🙂

#9 Comment By ck On January 26, 2014 @ 12:29 pm

New Jersey, as if anyone from the New Yorker could talk. And if If You Lived in Manhattan, You’d Be Home Now So You Could Kill Yourself.

#10 Comment By Fulton On January 26, 2014 @ 1:00 pm

Is this Emergent thing actually a big thing? I’ve only ever read about it here, but I may not be hip with what the kids are doing these days. The Pastrix seems okay.

#11 Comment By HeartRight On January 26, 2014 @ 1:05 pm

I seem to recall from a few months back – linkd through Rod’s blog – some ‘Emergent’ arguing that the Spirit had spoken on the matter of female ordination.

[ Of course, that begs the question what kind of Ordination there can actually be if you have only 2 Sacraments ]

[3]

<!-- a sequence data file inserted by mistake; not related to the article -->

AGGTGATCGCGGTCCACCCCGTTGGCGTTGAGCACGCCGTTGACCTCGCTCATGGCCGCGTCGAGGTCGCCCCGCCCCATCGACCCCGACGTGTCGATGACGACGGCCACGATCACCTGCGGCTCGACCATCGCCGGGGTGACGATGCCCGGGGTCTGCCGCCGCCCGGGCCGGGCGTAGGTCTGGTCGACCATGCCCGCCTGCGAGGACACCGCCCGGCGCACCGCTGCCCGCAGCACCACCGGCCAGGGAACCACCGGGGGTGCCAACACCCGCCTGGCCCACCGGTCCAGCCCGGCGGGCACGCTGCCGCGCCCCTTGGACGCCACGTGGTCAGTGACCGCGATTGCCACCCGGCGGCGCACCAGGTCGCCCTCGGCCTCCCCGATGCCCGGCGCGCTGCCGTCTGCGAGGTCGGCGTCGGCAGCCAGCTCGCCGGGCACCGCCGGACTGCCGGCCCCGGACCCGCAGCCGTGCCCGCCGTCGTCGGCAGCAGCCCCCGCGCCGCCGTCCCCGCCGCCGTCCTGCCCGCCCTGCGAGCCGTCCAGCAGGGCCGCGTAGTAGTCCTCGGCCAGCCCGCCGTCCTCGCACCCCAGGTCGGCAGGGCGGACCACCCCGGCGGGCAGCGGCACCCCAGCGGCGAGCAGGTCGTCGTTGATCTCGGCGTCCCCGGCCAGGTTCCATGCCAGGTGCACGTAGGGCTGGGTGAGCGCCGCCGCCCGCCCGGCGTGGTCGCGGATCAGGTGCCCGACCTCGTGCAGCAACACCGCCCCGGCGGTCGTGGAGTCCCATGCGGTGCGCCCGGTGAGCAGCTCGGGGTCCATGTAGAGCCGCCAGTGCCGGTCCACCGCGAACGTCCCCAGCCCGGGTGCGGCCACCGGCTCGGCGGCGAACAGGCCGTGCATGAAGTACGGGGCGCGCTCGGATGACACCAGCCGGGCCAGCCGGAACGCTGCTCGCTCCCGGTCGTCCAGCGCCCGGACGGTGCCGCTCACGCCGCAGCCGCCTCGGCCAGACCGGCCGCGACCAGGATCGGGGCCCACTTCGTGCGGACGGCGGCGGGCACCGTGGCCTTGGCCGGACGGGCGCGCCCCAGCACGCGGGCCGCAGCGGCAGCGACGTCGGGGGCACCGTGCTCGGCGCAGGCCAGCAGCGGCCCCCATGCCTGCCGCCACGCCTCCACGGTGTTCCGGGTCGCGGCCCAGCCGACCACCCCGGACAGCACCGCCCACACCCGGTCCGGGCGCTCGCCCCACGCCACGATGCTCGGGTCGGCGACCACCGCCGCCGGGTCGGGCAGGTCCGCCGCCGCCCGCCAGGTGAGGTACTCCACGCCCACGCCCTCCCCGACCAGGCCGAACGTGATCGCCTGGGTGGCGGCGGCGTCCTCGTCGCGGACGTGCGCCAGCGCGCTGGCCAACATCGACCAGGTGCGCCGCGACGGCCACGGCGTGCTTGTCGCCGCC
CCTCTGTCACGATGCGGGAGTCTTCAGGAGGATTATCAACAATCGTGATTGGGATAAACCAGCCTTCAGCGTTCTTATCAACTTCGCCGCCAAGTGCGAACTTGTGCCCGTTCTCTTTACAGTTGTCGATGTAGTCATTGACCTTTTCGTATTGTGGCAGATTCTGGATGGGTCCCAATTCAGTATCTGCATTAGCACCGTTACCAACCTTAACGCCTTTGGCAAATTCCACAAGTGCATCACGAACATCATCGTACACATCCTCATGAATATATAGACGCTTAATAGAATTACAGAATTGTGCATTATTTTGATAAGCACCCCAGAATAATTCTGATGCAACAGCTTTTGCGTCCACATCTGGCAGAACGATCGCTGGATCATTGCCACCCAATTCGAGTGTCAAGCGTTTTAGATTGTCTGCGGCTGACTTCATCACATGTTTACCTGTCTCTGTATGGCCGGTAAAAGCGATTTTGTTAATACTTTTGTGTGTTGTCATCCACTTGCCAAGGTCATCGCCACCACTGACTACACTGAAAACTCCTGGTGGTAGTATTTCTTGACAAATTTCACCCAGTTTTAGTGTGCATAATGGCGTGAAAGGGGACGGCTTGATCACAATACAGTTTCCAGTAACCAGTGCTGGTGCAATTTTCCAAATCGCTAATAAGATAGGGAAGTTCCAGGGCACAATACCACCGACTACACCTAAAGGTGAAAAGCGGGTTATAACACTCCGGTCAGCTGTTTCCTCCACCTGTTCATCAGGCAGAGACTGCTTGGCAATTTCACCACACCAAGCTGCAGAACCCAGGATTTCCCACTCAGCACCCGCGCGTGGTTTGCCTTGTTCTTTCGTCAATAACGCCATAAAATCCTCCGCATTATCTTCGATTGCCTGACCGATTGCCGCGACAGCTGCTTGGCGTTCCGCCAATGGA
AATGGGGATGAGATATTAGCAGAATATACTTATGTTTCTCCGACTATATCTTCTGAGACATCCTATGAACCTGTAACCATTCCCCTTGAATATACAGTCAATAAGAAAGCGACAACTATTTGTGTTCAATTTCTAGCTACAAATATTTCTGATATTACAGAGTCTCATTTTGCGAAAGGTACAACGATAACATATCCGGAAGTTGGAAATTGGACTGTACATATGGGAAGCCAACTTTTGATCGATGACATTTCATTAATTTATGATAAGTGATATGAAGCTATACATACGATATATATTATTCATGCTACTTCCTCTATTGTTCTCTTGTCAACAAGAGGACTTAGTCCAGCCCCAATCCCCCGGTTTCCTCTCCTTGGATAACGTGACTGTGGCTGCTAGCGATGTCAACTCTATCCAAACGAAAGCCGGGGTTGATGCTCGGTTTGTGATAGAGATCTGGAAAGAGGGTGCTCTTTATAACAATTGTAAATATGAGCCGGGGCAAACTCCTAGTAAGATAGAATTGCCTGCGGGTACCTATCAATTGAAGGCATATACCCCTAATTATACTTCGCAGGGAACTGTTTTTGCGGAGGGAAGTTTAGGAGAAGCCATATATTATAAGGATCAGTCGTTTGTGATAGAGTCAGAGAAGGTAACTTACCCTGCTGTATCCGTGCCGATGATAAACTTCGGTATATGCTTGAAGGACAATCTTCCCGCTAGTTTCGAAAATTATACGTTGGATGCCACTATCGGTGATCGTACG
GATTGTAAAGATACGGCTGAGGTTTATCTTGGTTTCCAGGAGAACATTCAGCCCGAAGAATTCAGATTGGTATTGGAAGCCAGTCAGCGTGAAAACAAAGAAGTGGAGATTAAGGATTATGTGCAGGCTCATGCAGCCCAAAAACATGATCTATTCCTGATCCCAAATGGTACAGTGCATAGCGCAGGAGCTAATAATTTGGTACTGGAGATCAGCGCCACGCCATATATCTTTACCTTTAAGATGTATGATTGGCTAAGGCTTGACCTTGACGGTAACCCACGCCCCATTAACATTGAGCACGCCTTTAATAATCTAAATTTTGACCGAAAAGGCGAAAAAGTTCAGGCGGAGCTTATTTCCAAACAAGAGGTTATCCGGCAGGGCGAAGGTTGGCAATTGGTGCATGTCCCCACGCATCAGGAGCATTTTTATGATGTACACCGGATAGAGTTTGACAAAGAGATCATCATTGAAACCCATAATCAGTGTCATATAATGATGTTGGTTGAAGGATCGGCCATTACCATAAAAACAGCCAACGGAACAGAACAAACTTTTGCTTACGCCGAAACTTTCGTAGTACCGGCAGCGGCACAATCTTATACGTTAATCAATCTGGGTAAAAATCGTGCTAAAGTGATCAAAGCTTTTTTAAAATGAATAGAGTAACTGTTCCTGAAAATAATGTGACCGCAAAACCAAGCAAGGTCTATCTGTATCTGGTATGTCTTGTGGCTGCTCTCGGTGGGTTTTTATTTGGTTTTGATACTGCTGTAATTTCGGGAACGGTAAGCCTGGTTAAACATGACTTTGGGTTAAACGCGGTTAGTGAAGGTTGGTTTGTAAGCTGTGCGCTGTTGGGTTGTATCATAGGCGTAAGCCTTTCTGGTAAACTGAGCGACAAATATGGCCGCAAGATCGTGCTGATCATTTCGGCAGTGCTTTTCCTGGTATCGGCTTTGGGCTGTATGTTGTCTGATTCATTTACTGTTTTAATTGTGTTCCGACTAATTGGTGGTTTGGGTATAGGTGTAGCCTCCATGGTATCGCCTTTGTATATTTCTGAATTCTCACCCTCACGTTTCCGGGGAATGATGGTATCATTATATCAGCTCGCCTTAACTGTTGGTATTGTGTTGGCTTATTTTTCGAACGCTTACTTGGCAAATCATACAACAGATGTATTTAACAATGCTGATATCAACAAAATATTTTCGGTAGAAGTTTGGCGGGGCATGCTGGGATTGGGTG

Considering the style of the ‘Emergents’ themselves,I am at a loss to understand how they could possibly have a valid complaint to make if anyone within the Oikoumene treats them with satire without actually calling for their expulsion from Christianity.

#12 Comment By scottinnj On January 26, 2014 @ 1:56 pm

Come on with the Jersey jokes – gotta love a state where the highest honor is naming a rest area on the NJ Turnpike after you.

Also note the horsehead in our state seal…anyone see the Godfather?…just saying.

Scott, Exit 16W

#13 Comment By Siarlys Jenkins On January 26, 2014 @ 1:56 pm

Reasons not to throw Charles Cosimano, or the Samaritan woman, or much of anyone else, into a well:

Dead bodies render the water unsanitary and unfit to drink.

#14 Comment By Hector_St_Clare On January 26, 2014 @ 2:35 pm

Re: [ Of course, that begs the question what kind of Ordination there can actually be if you have only 2 Sacraments ]